Guerrilla Girls, ‘Dearest Art Collector’ 1986
Guerrilla Girls
Dearest Art Collector 1986
Tate
© courtesy www.guerrillagirls.com

In 1985, posters started appearing on the streets of New York, highlighting the lack of art by women in public galleries. These posters were the work of a group of anonymous feminist artists, art historians and curators who called themselves ‘The Guerrilla Girls’. They are still working today, and ironically, some of their protest art is displayed by the institutions they protest about.

The Guerrilla Girls point out that women in art galleries tend to be nudes, painted by men, to be looked at by other men – rather than women artists painting what they see. They use research, statistics and humour to make a bigger point, which is that across a wide range of public and private galleries only a small percentage of the art on display is by women and people of colour. As they put it:

the history of art is really the history of power.

Guerrilla Girls, ‘The Advantages Of Being A Woman Artist’ 1988
Guerrilla Girls
The Advantages Of Being A Woman Artist 1988
Tate
© courtesy www.guerrillagirls.com

Through books, posters, stickers and videos they have also exposed a bias against female screenwriters and directors in Hollywood, and other examples of a lack of diversity in creative industries.

You’re seeing less than half the picture without the vision of women artists and artists of colour.

These days galleries are keen to change, and many of them are making a deliberate effort to buy and show more art by women and minorities. Nevertheless, the vast majority of art in public collections in America and Europe was made and chosen by white men, and the message of the Guerrilla Girls is as relevant as it has ever been.

We wanted to learn more about the Guerilla Girls and so asked them about how and why they create their art ...

Why do you make art?

There are many ways to fight injustice in the world and art is one of them.

Guerrilla Girls, ‘Guerrilla Girls’ Pop Quiz’ 1990
Guerrilla Girls
Guerrilla Girls’ Pop Quiz 1990
Tate
© courtesy www.guerrillagirls.com
Guerrilla Girls, ‘Women Artists In The Andy Warhol And Tremaine Auctions At Sotheby’s’ 1989
Guerrilla Girls
Women Artists In The Andy Warhol And Tremaine Auctions At Sotheby’s 1989
Tate
© courtesy www.guerrillagirls.com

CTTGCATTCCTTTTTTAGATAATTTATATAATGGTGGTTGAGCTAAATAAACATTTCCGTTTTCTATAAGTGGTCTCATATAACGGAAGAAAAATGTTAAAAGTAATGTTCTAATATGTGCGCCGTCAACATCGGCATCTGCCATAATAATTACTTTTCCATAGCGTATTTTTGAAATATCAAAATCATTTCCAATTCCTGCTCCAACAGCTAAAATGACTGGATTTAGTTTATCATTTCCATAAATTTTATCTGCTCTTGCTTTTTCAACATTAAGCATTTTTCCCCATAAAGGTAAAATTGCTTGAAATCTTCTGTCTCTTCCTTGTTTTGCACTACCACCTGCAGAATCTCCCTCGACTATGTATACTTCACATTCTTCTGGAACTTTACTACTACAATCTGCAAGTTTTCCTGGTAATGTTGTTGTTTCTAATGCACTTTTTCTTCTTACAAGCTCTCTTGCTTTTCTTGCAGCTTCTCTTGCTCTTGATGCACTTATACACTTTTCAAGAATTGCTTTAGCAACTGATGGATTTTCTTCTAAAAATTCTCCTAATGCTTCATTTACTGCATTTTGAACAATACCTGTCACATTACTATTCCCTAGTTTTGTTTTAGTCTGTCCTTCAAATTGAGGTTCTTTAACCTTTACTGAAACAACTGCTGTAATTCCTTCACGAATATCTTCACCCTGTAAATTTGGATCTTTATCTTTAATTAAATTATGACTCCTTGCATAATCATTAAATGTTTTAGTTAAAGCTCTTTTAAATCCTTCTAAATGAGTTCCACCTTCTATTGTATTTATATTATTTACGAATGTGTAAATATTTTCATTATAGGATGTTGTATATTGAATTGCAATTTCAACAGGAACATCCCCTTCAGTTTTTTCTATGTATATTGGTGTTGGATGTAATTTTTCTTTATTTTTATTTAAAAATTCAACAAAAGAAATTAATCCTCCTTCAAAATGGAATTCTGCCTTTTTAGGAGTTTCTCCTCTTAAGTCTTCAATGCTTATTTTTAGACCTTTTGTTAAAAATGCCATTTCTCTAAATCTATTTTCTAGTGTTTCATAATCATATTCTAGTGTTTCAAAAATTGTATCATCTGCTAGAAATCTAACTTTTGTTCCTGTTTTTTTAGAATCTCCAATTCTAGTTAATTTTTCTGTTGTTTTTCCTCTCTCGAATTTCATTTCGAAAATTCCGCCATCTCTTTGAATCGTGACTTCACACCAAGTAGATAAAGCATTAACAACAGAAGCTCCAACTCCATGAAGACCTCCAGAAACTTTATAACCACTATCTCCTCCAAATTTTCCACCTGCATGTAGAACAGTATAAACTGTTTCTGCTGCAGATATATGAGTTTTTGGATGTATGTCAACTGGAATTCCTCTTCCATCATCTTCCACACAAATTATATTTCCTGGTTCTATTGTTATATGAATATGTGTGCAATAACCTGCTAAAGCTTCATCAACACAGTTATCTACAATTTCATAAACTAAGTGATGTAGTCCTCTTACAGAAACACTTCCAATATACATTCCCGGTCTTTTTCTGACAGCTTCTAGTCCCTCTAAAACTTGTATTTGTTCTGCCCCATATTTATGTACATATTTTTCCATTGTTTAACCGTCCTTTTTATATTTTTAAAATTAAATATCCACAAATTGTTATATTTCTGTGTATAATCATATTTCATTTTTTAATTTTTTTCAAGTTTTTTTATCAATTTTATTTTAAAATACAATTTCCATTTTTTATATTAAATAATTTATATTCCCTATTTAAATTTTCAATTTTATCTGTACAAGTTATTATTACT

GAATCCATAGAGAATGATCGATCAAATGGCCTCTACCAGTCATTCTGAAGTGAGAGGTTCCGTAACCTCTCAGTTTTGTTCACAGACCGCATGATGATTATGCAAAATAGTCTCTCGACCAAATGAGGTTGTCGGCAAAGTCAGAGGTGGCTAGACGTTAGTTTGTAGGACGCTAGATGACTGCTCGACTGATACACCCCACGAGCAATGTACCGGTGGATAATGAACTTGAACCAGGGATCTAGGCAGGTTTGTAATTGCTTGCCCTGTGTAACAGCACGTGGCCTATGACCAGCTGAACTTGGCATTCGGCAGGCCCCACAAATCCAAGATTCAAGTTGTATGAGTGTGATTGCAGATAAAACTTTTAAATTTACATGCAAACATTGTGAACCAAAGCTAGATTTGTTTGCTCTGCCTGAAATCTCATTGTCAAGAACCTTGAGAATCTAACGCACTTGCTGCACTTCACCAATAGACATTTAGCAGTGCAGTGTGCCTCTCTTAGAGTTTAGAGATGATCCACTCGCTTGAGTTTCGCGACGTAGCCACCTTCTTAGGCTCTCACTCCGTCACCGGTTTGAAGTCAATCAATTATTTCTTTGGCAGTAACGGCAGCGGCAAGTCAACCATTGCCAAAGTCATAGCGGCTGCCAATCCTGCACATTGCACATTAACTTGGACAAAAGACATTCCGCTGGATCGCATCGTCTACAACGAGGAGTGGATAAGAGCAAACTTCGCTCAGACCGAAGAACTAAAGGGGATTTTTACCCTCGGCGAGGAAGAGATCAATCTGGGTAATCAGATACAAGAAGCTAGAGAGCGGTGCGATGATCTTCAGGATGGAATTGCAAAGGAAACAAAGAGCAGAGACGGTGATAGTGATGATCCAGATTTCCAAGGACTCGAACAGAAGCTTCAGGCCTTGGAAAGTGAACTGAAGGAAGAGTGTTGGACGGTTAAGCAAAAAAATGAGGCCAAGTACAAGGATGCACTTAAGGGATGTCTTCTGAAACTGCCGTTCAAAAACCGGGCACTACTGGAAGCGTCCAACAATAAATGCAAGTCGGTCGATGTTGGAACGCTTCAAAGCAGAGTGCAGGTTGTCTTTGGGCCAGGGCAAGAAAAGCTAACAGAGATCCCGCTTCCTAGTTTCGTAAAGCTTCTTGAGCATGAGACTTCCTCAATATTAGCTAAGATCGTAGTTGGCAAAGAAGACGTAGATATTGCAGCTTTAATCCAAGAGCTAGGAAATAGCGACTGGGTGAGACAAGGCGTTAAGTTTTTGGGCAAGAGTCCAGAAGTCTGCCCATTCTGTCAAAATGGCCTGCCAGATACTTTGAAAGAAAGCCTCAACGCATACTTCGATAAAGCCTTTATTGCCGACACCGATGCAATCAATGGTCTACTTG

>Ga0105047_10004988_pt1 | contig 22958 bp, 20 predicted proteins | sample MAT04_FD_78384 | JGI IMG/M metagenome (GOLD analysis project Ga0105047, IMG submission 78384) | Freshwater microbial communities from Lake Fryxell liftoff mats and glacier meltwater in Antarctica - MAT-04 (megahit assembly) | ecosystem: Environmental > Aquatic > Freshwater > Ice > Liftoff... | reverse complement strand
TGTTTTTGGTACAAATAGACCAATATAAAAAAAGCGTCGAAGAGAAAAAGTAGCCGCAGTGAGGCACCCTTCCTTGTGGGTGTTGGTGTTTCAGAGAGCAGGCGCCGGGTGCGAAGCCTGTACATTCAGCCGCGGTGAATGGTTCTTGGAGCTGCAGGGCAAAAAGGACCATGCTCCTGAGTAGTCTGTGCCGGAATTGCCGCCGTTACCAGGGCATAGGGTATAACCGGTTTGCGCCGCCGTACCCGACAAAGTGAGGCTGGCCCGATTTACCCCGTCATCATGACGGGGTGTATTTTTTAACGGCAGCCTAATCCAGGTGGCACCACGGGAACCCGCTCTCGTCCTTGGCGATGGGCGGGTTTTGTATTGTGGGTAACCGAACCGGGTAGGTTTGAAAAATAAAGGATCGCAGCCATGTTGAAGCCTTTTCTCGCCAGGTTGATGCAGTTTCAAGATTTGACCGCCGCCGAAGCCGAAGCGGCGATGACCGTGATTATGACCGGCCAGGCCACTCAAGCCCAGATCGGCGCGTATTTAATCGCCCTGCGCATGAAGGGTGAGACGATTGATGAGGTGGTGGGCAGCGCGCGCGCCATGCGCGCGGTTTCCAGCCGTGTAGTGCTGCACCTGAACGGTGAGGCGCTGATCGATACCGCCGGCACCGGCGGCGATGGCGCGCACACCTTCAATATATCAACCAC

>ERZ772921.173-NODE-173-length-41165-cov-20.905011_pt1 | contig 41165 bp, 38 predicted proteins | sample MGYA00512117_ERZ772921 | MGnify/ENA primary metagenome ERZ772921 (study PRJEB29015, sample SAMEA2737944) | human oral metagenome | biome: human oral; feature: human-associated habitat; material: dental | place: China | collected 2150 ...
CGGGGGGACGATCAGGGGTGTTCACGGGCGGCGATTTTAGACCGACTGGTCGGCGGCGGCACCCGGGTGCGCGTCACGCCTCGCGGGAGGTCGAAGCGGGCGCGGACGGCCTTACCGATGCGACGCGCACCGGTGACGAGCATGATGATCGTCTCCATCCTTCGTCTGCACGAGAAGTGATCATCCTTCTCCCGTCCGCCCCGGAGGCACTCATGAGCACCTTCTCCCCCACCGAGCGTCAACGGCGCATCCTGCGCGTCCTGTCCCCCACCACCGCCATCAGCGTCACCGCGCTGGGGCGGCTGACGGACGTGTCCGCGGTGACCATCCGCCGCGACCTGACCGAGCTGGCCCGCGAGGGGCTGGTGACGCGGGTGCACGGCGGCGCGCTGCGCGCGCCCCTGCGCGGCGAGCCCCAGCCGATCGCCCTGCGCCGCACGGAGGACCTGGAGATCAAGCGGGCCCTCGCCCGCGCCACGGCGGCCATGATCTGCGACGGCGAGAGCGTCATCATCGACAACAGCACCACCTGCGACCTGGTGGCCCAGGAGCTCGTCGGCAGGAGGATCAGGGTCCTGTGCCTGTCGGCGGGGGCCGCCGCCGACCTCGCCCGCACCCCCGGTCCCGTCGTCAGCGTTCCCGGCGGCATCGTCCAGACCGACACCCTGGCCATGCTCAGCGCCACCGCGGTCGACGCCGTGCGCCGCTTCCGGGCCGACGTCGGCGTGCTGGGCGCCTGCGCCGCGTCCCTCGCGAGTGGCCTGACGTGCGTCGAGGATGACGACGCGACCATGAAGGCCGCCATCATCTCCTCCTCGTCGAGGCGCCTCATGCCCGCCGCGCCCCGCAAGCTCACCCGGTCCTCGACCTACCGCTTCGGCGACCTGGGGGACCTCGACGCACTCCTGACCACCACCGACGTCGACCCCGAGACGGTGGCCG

Guerrilla Girls, ‘It’s Even Worse In Europe’ 1986
Guerrilla Girls
It’s Even Worse In Europe 1986
Tate
© courtesy www.guerrillagirls.com

Why do you wear gorilla masks?

As a group whose members are anonymous, we needed a disguise so we could appear in public. Gorilla sounds like Guerrilla. It’s crazy but it works!

What advice would you give to young activists?

Speak up for what you believe in, and use your creativity to do it. But don’t worry about taking on every issue all at once. Just do one thing. If it works, do another. If it doesn’t, do another anyway.

Guerrilla Girls, ‘Do Women Have To Be Naked To Get Into the Met. Museum?’ 1989
Guerrilla Girls
Do Women Have To Be Naked To Get Into the Met. Museum? 1989
Tate
© courtesy www.guerrillagirls.com

Why don’t you use your real names?

Each Guerrilla Girl takes the name of a dead woman artist. This is a way to maintain our anonymity, and also a way to honour brilliant artists, many of whom were left out of art history, even if they were successful in their own time. Some of our pseudonyms: Alma Thomas, Zubeida Agha, Shigeko Kubota, Frida Kahlo and Claude Cahun.

What is your favourite art medium, and why?

We love doing street posters, which use facts, humour and outrageous visuals. We sneak around in the middle of the night putting them up in cities all over the world, and these days they are exhibited in lots of museums as well.

This interview is an extract from The Bigger Picture: Women Who Changed the Art World by Sophia Bennett and Manjit Thapp. Text © Sophia Bennett and Interview © Guerrilla Girls

The Bigger Picture: Women Who Changed the Art World

A colourful and insightful introduction to the lives of the world’s most renowned and inspirational artists.

£14.99